Christian leaders pray in front of the Israeli separation wall. CNS photo/Debbie Hill

Day 5: Two disparate views of a nation's history

  • May 17, 2014

May 15 was Nakba Day — not exactly a holiday in the Palestinian West Bank because few people can afford to take a day off work, but a day of commemoration.

Nakba is an Arabic word for catastrophe. On Nakba Day, Palestinians remember the 1948 war which divided Israel along ethnic lines. In that war, thousands of Palestinians fled or were expelled from their homes and villages. It is the source of hundreds of thousands of Palestinian refugees still living in camps in Lebanon, Syria and the West Bank.

It also set off a chain reaction of Jewish expulsions across the Middle East. From Iraq to Egypt to Morroco, Jews who had lived in peace in those countries for generations were dispossessed and told to go to Israel.

Nakba Day is also Israel's Independence Day — the day when the nation of Israel remembers its founding 66 years ago.

Israel has achieved more in the last 66 years than any other nation. It began as a Third World nation, a repository for refugees from Europe and the Middle East whose starting point was tents and emergency dormitories, sleeping on steel beds provided by The Jewish Agency. Israel's only meaningful export 60 years ago was Jaffa oranges. The country had inadequate schools, no universities and was being run by a back-to-the-land movement hatched by city-dwelling, European idealists who knew nothing about farming the dry rocky soil of Palestine.

Today Israel exports software, has world-class universities and hospitals and Israelis expect a lifestyle no worse than the middle classes of France, Italy, England and Germany.

Listening to Palestinians speak about the occupation, their suffering and their aspirations is not like reading another newspaper op-ed analysis of the world's most enduring and intractable conflict. These aren't conversations about UN resolutions, U.S. President Barack Obama's political commitment to peace or the culpability of the Israeli settler movement. They are about raw anger that has no place to go.

"We want to live freely!" Alladin Subeh tells me in a voice he struggles to control.

Subeh is a young Muslim shopkeeper in the tourist strip near Manger Square and an aspiring filmmaker. He's made a documentary about a pair of brothers, one in an Israeli jail and the other killed by Israeli soldiers.

"The two-state solution? Never. One state? Never," he said.

Subeh dismisses any talk about peace as an empty exercise for Americans and Europeans with too much time on their hands. Of course Palestinians and Israelis want peace but, in Subeh's view, there will always be war. He believes neither side can back down and neither side can win.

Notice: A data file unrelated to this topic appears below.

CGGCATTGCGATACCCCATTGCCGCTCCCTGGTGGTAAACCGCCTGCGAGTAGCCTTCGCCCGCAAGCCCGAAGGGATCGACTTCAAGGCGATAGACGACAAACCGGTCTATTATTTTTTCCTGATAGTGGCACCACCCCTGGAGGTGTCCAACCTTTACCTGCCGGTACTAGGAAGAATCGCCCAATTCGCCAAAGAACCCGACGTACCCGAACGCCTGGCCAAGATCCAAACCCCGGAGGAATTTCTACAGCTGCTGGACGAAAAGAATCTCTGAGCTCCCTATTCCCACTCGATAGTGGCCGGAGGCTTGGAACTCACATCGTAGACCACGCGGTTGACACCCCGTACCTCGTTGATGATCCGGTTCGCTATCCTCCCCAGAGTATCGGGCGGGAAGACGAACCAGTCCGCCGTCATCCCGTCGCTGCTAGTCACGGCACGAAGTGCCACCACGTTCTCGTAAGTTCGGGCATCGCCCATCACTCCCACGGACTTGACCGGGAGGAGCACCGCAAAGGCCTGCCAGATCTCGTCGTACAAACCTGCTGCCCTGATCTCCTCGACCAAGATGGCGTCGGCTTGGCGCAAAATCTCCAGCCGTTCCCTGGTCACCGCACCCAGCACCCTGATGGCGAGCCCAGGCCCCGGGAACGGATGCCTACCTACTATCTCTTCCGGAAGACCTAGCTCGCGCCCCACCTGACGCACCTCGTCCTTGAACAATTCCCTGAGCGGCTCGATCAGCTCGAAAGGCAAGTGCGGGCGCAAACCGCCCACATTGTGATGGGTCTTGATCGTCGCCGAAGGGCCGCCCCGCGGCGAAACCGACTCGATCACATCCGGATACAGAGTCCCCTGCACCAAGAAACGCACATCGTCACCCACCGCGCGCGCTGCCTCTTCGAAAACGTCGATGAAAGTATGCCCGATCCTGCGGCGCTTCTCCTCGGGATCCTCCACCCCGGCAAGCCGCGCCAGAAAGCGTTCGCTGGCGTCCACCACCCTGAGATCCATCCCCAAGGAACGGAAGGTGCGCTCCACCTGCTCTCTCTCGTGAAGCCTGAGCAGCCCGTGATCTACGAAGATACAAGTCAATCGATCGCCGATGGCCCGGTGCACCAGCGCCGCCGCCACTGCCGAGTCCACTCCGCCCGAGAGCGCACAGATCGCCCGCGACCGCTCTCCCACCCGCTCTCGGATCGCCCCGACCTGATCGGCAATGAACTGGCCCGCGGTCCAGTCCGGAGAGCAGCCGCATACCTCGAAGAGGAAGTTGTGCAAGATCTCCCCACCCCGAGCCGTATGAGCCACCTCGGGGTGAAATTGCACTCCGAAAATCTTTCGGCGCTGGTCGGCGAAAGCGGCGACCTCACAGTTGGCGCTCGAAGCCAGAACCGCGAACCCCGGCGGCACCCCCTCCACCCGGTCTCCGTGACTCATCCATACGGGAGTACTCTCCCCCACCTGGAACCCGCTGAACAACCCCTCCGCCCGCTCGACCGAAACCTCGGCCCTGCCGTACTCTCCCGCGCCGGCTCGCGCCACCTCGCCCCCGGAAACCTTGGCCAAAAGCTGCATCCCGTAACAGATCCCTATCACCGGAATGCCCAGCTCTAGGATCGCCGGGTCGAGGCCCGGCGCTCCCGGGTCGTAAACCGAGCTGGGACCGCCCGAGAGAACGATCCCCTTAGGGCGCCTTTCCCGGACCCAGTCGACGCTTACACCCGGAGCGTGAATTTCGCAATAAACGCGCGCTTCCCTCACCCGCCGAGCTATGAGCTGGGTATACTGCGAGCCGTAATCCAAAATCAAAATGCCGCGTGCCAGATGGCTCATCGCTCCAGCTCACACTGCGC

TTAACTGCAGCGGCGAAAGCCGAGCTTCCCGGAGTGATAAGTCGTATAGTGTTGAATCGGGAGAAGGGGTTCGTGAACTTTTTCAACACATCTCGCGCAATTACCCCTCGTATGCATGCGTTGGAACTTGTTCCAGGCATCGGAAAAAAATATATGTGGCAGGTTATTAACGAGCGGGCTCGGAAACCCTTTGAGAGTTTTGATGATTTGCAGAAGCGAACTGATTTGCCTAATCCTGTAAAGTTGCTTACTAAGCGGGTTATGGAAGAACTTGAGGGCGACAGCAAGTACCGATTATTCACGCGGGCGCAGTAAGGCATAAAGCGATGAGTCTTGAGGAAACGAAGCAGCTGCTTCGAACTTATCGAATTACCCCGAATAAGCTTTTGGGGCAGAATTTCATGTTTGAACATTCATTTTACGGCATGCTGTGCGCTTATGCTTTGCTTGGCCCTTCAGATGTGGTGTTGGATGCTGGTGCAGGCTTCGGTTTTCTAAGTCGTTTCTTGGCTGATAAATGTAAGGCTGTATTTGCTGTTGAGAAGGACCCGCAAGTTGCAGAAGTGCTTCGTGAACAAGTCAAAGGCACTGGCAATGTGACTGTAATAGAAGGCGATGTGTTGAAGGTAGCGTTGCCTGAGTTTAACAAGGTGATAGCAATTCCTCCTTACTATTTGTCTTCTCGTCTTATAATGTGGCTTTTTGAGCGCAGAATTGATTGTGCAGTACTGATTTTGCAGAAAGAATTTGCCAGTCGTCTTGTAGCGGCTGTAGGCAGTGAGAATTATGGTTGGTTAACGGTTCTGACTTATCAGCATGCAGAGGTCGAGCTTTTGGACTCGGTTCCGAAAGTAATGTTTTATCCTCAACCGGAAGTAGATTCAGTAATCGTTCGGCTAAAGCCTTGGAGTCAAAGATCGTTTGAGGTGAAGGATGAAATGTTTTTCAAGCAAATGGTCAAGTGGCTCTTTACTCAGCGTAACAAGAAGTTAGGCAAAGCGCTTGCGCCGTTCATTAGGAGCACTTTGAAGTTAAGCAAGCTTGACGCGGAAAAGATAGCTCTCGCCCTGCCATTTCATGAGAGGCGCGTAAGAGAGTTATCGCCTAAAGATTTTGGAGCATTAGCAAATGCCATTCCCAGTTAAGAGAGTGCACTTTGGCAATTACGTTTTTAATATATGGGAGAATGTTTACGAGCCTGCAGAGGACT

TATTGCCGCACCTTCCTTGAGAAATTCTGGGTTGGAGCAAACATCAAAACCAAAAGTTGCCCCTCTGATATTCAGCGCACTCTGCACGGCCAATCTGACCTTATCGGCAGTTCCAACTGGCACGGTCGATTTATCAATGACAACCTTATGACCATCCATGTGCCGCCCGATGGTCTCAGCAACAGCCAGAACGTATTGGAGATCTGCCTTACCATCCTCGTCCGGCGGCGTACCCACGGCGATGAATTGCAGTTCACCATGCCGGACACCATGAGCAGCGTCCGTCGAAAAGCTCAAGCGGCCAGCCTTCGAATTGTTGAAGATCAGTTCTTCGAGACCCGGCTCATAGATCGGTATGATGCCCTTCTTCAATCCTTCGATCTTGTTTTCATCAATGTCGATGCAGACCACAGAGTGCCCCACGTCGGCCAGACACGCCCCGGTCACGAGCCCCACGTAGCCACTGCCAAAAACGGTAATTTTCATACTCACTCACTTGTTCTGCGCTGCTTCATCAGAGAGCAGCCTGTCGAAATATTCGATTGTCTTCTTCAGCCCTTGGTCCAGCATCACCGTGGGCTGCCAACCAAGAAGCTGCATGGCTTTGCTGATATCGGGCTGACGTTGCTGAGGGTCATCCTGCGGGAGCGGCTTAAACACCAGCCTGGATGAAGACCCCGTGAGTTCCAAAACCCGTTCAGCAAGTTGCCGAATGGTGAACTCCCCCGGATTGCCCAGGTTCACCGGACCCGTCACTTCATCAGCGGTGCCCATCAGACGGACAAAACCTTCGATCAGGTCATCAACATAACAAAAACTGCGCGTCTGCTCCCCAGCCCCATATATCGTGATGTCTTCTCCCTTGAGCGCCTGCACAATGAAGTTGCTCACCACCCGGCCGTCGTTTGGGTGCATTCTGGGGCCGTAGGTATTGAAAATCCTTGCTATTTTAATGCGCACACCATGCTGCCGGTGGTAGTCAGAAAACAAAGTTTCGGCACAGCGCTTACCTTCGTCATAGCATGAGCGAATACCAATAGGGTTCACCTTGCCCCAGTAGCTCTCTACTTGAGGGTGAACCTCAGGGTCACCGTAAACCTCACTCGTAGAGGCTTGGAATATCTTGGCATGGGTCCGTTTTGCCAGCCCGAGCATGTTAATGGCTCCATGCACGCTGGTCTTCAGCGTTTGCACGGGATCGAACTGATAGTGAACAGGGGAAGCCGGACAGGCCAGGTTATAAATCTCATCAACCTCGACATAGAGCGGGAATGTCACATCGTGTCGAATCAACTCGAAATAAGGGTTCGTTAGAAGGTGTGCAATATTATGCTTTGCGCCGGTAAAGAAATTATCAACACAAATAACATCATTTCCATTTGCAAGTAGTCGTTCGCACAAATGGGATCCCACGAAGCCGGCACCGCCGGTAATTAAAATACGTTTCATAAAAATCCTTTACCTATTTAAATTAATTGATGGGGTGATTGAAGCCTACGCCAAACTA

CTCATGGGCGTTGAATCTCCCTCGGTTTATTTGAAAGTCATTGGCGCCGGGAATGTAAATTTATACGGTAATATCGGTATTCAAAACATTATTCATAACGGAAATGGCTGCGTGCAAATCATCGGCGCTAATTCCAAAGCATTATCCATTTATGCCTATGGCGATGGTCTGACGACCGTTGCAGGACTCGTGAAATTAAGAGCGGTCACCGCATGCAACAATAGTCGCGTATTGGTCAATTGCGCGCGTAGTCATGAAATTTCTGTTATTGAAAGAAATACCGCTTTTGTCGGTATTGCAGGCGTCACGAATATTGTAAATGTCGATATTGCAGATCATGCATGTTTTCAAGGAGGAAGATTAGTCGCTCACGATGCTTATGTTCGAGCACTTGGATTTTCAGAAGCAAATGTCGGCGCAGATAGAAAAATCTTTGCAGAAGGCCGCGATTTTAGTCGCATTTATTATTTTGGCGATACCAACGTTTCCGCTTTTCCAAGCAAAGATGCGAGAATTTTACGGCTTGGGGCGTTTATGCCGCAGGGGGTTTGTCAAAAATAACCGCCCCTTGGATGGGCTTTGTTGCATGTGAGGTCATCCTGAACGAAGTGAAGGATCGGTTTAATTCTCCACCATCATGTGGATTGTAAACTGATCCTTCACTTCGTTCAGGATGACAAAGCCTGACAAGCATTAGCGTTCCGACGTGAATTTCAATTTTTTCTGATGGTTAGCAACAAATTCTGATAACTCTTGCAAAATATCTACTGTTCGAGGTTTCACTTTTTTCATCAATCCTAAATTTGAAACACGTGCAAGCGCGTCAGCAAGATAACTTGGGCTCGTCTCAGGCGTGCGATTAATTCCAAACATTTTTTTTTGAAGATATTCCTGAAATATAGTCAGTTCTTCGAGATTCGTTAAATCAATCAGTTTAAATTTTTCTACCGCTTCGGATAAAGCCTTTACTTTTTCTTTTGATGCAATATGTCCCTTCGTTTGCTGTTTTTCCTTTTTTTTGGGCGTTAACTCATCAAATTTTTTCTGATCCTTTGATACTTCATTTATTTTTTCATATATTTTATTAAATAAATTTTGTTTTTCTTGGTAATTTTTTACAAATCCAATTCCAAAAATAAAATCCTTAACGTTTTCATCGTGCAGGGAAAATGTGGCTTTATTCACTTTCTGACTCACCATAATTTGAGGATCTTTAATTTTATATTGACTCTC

Social worker Iskandar Andon has some historical perspective. He took part in the first intifada, was shot in the leg and spent two years in Israeli administrative detention — held he says without charges and without a trial. Years later he studied at the University of Pittsburgh. In his intifada days he was a member of the Popular Front for the Liberation of Palestine, which began in the 1960s as a Marxist-Leninist option for Palestine. Founder George Habash saw Palestine as the new Cuba, part of the Soviet bloc, able to throw off the shackles of imperialism and colonialism.

Andon now counts himself more a social democrat than a Marxist revolutionary. He dismisses Fatah and the PLFP as paper tigers whose armed wings have never accomplished anything for the Palestinian people.

He does see a future, but it may take generations. He dismisses the two-state solution and Israel's attempts to maintain a Jewish majority as a gross distortion of democracy. He wants a one-state solution in which identity and citizenship are separate from religion. He wants a single country with a secular constitution and secular politics.

Andon still genuflects when he walks into the chapel at La Creche where he works. His understanding of his work with abandoned children and young women at risk (at risk of being killed by their own families) is quintessentially Catholic. But he won't go to Church on Sundays any more. He blames religion for the state of the Middle East.

Subeh is only too happy to say something positive about Pope Francis to a foreigner, a journalist and a customer. But he isn't betting on the Pope's visit to change the situation.

"Yeah the Pope understands. But it does not matter," he said. "He understands Iraq, Syria, Palestine, everything — but he can change nothing."

Subeh may be right. The Pope can't turn Nakba into freedom and joy for Palestinians. He can't free Israel of the burden of its military administration over a hostile population. Only Israelis can do that.

But what could hope do? If Palestinians and Israelis had within and among themselves a certainty that their future does not have to be built on their tragic past, if they believed in peace even though leaders and politicians and armies can't pull it out of the thin air of negotiations, how would that change the world?

As it happens, hope is the Pope's stock in trade.

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